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Thursday, July 21, 2011

Flooding the Field: Lots of units

We've discussed before the advantages of concepts such as army within an army/1+1 but with a greater focus on looking at the impact of mech generating 'layers' of an army and how transports can bring extra firepower to the table. What we didn't look at, which is part and parcel of the 1+1 concept and maximising your Force Organisation chart, is saturating the battlefield. If we have a full FoC we can have a maximum of 17 units yet we commonly see armies with many more Kill Points than this. Now obviously Independent Characters/Retinues can cause this to be higher but we regularly see 22+ Kill Point armies. Why? Transports can be bought for many units within the FoC. What does this do? Obviously we get the advantages of mech, the whole army within an army concept, extra movement, protection, tank shocking, etc. but something that seems to be overlooked is you can an extra unit on the table.

What does this mean? It depends a lot on the type of transports your army is built around. We'll focus on two examples to illustrate the point. A Dark Eldar list with lots of Raiders and Venoms and a Space Marine list with lots of Rhinos. Both armies have the advantages of mech to varying degrees (Dark Eldar are faster, Space Marines more durable) but the Dark Eldar army has a further advantage which they can utilise - they can bring to bear more offensive threats. Let's look at this statement.

An army with 20+ Kill Points obviously has a disadvantage in Kill Point missions and whilst this can be said to be a poor construct it has to have an advantage to still be a viable army. We know the more units (especially Troops) you have, the better your army is in objective games, particularly five objectives. Does this off-set having 10+ more Kill Points than some armies? In tiered missions with marginal KP sure, you still have a disadvantage but you can look to move the game to the objectives tier but what about normal BRB missions? Do you really want to have a disadvantage against some armies in 33% of games and advantage in 67%? No, it flies in the face of a balanced list. When we look at the saturation of both armies however, well we can see not only does the army with more Kill Points have more firepower but also more ability to spread that firepower around and better defenses due to sheer numbers. What this means is the opponent, even if the opponent has 20+ Kill Points themselves, will find it very hard to completely suppress (or even reliably suppress half) of the other high Kill Point army. A low Kill Point army will have no chance whilst the same 20+ Kill Point army has a very good chance of suppressing the whole opposing army. This is where saturation comes in and is part and parcel of the 1+1 concept.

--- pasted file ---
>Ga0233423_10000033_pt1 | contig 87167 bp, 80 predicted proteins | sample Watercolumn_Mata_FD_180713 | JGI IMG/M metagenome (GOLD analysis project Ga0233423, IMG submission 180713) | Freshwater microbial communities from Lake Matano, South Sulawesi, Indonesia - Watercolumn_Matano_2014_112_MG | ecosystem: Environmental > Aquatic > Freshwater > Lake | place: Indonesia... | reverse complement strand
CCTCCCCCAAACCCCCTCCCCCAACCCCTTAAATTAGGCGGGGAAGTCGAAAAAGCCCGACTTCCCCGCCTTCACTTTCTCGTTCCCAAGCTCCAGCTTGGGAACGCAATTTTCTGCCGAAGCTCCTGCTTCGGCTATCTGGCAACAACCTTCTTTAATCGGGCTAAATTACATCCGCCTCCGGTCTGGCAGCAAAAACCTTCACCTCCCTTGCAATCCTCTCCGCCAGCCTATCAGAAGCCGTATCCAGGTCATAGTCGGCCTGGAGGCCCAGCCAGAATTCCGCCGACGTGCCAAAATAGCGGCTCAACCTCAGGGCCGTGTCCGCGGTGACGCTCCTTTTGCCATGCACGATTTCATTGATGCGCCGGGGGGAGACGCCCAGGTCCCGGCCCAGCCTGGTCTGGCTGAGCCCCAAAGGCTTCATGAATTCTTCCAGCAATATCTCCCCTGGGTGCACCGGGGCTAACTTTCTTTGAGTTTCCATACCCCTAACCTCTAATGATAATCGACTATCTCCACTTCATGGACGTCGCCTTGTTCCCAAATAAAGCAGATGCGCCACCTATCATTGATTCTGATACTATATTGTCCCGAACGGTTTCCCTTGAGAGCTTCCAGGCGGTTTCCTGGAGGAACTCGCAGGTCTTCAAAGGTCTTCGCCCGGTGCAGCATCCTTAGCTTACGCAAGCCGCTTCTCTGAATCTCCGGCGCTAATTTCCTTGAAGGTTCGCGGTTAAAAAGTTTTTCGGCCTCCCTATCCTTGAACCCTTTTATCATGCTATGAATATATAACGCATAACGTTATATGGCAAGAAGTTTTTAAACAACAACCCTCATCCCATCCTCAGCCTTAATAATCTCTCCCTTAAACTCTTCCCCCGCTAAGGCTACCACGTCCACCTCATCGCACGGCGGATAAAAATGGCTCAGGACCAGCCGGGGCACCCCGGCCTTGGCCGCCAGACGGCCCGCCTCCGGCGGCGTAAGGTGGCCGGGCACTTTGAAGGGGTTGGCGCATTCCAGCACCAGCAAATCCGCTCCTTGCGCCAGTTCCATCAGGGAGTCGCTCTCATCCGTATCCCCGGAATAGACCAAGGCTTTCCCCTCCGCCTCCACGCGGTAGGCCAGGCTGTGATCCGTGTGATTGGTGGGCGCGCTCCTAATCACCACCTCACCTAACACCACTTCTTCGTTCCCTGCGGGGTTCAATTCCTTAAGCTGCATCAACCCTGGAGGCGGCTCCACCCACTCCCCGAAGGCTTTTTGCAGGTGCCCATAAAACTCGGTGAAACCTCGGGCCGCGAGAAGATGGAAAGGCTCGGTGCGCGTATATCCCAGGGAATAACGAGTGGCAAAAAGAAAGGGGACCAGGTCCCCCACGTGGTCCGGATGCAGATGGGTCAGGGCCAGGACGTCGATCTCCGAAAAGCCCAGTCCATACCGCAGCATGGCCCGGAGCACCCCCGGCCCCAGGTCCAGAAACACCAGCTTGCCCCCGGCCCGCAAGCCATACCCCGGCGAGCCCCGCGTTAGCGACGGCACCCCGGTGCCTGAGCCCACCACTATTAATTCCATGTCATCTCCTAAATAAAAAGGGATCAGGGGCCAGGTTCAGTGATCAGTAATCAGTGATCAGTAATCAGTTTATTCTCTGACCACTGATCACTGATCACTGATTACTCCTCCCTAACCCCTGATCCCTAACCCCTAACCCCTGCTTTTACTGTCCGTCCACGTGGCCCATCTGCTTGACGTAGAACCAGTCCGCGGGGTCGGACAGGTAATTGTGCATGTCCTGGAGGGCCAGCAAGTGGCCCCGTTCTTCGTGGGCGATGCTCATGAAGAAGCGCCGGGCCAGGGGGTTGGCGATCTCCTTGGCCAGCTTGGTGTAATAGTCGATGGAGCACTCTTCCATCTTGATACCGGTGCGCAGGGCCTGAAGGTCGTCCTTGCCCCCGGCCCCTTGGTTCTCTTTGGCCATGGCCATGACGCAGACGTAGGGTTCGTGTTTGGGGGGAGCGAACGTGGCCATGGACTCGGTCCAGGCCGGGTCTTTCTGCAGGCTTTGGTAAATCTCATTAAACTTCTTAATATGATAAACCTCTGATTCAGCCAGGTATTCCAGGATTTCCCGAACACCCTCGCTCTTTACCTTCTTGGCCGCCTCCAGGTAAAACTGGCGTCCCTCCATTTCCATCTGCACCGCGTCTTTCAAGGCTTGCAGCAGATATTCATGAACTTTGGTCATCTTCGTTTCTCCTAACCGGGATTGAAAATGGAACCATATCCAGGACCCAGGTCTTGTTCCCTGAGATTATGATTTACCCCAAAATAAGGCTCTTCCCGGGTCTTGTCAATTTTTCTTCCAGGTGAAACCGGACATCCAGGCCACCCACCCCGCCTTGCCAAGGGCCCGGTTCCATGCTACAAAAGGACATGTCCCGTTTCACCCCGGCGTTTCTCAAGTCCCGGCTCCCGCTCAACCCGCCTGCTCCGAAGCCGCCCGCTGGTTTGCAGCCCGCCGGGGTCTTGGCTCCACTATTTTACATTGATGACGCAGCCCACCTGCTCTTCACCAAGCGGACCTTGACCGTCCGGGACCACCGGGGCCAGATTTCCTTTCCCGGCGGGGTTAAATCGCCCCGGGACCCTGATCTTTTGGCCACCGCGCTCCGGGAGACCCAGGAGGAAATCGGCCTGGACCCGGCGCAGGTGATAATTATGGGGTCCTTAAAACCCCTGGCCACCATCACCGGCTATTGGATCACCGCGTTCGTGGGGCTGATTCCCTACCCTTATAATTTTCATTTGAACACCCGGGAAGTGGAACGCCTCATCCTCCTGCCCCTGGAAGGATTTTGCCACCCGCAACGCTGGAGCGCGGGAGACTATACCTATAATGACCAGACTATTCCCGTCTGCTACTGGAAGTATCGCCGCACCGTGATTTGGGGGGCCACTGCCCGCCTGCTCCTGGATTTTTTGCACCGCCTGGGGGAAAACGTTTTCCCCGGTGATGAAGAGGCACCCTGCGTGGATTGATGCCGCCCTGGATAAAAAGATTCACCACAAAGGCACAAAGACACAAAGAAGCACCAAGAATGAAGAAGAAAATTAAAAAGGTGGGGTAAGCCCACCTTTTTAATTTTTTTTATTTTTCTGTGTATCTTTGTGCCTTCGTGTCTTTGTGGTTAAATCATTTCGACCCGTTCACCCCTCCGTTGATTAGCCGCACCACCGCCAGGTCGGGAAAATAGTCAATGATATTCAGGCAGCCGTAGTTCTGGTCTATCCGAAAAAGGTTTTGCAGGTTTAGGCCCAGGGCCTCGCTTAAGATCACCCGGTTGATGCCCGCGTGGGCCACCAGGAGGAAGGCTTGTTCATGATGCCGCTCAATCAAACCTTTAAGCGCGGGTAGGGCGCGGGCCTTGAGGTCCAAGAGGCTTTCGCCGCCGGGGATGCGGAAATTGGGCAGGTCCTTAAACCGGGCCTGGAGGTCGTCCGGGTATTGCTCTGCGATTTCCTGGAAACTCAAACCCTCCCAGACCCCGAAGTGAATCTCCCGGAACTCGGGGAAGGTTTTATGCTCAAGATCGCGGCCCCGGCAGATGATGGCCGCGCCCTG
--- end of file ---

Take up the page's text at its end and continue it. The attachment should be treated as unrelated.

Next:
Going back to the Dark Eldar and Space Marine examples. Let's assume the Dark Eldar are running nine Venoms/Raiders and the Space Marine nine Rhinos. Now one isn't usually going to run nine Rhinos with Marines but we'll assume for this comparison it's still a valid and good list. Now both of the armies are obviously taking advantage of mech to increase unit numbers, unit durability and mobility as we said before. Both have 22 Kill Points but the Dark Eldar list has more saturation. Why? Every unit + transport combination can split at any time and generate two targets which can offensively hurt the opponent. The Space Marines list can certainly do this as well but Rhinos are limited offensively (blocking, tank shocking, etc. but not shooting) and thus generate less saturation and ability to suppress the enemy.

The effect of this is great and varied. Now this isn't saying Rhinos or bad or that a list based on Rhinos is bad, certainly not but the army will be used differently. Rather, this is looking at the advantages of having transports you can take outside of the Force Organisation chart which add to offensive potential in terms of firepower as discussed in the previous post and furthering the advantages this confers to an army. Let's go back to the Dark Eldar army. Dark Eldar are fragile, no getting around it but if you can drop 22 units in front of your opponent (twelve of them vehicles), well good luck to him/her destroying them all. It's simply not going to happen and this means you have options, and often lots of options the next turn in how you go about dismantling their army. Of course you also have the ability to target 22 different targets. Whilst this isn't always going to be necessary, it does mean you have reliability in generating suppression (imagine if say 15 of those units have suppression ability) and have massive ability to focus fire to eliminate infantry units.

This concept is something a lot of armies can really take advantage of. Grey Knights are an obvious choice which due to its wargear (stormbolters/psycannons) is nearly always built around this concept. If you have more units than your opponent can shake a stick at, some of them will shake sticks back and this is an ultimate benefit of using transports outside the FoC and the 1+1 concept. At the same time, you are obviously exposing your squads to sometimes unnecessary firepower so you don't always want to simply move forward and dump squads in front of your opponent. They have a bunch of assault units which can tear through infantry? Use your mech defenses advantage for as long as possible. You're also going to have some cramping issues depending upon the ranges of all the units in question and sometimes you're not going to be able to unload all squads effectively. Remember these examples are the extreme to demonstrate the maximum effect you can generate. The concepts still apply throughout but do not expect to always be able to unload all your squads and for it to always work. You do have to apply other tactical thought!

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